China has capacity to deal with major challenges: European experts
European experts said China's lower growth target is a good sign as it reflects reality and that although China faces a number of urgent economic problems, it has shown the capacity to deal with major policy challenges.
China's economic growth target has been set at 6.5 percent to 7 percent in 2016, with an average annual growth rate of at least 6.5 percent through 2020, Premier Li Keqiang said recently when presenting the government's work report to an annual parliamentary session.
"The lower growth target is a good sign as it reflects reality. Moreover, given that it applies to a longer period it means that growth could gently decelerate until 2020," Daniel Gros, director of the Center for European Policy Studies (CEPS), said in an interview with Xinhua. "Whether the target of 6.5 percent to 7 percent can be reached will depend largely on domestic developments in China, because the current external environment in developed economies like the United States, the EU and Japan is not good," said Duncan Freeman, senior research fellow at the Brussels Academy for China and European Studies. Freeman said the traditional drivers of the economy are no longer playing the same role as they did in the past, so success in maintaining growth in China will depend on whether new drivers of growth can be found.
The Chinese economy has stepped into a transition period. As part of its economic restructuring, China announced to initially cut some 1.8 million jobs in the steel and carbon sectors in mainly state-owned companies.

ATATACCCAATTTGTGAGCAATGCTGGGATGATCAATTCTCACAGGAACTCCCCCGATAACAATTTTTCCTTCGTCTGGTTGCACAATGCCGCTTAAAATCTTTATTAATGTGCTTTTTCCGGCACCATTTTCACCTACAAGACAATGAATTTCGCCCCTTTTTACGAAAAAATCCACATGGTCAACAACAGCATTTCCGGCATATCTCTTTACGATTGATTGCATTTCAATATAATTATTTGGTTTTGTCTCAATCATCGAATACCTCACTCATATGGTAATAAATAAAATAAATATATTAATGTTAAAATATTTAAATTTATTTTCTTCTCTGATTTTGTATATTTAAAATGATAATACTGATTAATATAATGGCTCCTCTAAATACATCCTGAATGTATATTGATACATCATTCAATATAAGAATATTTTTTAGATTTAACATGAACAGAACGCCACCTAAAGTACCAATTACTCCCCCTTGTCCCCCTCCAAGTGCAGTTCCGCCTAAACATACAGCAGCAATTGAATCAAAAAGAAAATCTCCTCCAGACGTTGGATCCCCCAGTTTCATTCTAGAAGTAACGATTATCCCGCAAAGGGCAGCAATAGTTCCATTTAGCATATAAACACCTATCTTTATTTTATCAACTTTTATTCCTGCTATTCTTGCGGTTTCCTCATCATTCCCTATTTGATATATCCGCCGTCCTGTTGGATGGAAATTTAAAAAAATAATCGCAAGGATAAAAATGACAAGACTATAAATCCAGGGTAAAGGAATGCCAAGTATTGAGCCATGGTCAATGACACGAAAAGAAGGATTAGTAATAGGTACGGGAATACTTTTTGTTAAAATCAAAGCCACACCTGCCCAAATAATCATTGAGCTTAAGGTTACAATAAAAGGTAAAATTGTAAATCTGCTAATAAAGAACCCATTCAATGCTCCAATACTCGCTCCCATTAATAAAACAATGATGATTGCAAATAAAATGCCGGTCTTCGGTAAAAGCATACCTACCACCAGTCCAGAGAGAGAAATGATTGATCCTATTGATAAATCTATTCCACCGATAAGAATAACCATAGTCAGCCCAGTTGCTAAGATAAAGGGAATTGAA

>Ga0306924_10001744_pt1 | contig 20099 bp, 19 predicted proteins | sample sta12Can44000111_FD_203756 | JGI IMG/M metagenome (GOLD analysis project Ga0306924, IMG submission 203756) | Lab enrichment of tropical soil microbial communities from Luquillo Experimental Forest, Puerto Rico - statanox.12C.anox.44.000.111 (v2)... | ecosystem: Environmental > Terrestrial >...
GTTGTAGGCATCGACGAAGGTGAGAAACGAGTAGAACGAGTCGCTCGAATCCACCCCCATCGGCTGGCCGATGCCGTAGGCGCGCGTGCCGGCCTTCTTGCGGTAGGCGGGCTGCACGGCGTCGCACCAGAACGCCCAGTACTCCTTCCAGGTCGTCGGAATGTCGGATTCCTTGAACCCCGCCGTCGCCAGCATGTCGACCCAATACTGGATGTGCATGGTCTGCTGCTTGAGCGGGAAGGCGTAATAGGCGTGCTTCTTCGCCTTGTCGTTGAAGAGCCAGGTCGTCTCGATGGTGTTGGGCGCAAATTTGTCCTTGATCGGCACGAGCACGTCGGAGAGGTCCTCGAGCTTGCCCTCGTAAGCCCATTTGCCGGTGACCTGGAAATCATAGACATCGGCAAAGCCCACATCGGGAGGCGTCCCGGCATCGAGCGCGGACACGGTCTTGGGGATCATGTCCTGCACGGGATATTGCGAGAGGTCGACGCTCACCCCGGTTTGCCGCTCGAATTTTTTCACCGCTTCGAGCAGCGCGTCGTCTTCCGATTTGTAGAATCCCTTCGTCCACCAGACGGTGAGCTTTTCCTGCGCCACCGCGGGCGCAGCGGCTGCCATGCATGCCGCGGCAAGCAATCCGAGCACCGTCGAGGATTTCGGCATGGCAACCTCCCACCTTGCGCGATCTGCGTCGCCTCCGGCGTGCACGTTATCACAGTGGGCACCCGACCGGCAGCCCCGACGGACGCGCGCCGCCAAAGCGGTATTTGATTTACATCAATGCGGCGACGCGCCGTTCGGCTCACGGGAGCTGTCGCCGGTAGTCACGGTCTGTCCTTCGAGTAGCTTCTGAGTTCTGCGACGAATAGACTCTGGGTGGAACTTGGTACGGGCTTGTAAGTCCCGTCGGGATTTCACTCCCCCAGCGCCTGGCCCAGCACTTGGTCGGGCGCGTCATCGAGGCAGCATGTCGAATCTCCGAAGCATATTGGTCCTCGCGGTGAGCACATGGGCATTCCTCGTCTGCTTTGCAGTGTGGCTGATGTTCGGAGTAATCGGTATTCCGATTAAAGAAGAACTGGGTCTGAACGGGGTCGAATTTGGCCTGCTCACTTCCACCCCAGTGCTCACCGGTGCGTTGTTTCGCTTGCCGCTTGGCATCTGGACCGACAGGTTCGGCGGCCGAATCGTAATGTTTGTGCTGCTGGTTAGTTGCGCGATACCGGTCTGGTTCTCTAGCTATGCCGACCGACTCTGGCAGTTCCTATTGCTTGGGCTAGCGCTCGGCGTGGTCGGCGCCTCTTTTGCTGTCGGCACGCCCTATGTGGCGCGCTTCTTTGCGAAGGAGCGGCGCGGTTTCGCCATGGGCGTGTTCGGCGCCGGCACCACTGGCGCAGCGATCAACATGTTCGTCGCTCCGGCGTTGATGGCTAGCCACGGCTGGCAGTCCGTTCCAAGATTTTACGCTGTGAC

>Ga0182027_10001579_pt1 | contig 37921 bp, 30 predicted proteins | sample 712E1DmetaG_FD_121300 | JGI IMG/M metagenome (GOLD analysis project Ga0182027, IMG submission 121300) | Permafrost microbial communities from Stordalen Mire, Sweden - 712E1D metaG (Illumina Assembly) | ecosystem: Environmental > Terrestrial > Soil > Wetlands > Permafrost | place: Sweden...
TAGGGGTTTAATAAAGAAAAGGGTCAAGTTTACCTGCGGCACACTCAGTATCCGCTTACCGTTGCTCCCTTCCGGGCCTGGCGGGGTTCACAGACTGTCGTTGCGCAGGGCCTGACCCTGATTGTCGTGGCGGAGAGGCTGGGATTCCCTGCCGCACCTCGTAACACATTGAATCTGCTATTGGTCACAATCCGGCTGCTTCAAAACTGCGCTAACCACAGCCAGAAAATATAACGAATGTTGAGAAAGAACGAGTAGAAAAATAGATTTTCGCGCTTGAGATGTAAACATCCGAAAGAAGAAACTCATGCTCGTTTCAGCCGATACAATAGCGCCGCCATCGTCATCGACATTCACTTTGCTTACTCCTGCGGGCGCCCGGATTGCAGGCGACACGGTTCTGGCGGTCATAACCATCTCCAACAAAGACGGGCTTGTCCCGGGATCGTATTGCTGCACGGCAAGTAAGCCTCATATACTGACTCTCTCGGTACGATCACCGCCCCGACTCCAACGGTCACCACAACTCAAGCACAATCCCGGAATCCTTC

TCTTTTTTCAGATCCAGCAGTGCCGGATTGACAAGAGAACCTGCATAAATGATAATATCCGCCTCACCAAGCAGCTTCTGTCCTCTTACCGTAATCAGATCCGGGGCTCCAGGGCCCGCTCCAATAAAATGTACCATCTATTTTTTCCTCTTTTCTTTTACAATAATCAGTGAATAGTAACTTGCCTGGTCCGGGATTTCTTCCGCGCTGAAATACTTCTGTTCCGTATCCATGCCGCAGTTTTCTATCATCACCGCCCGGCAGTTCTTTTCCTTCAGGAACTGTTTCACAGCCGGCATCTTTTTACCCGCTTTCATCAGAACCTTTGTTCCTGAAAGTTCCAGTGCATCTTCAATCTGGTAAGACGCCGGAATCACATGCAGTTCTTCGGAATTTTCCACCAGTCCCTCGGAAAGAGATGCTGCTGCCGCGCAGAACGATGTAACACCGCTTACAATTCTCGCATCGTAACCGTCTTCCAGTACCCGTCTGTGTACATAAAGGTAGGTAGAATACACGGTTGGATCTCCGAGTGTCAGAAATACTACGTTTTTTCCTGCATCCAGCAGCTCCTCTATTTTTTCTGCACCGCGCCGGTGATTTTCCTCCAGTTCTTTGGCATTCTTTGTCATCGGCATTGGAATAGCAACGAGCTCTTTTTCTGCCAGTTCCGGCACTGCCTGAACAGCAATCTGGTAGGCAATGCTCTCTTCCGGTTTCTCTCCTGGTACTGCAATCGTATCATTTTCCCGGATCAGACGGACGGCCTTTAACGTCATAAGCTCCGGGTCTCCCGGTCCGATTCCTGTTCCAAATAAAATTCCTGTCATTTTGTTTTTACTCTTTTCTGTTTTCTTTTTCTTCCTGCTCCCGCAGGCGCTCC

Freeman said the reduction of jobs in the steel and coal sectors reflected what was already happening as demand falls and overcapacity increases in these and other heavy industrial sectors.
Some of the lost growth and jobs can be replaced in new sectors like renewable energy which are growing very rapidly but a key challenge in the transfer of workers from the old to new sectors will be whether they can gain new skills through investment in retraining, Freeman added.
Freeman's view was echoed by Gros. "Getting rid of over-capacity is always difficult. It is good that the problem has been recognized, but it will not be easily solved," Gros said.
It took Europe 20 years to deal with its own overcapacity problem in the same sectors during the 1970s and 80s.
China faces significant external risks as the United States, EU and Japan will have difficulty in sustaining growth.
"But there is little that China can do by itself to diminish the risk of policy failure in other major economies, although greater policy coordination on a global level will help deal with the problems of sustaining growth," Freeman said. China also must deal with domestic risks, and the financial system remains one of the major challenges. However, Freeman believes China has greater policy scope to take action in the domestic arena, and should continue pushing forward with reform in the financial sector to ensure that problems are dealt with.
"Though China faces a number of urgent economic problems, in the past it has shown the capacity to deal with major policy challenges," Freeman added. Freeman said this would depend on China's continuing commitment to reform to push through the necessary changes to sustain the ongoing economic transition.
"Although these challenges are huge, China still has policy space to continue the path of reform, and there are significant potential gains if reform is sustained," he said.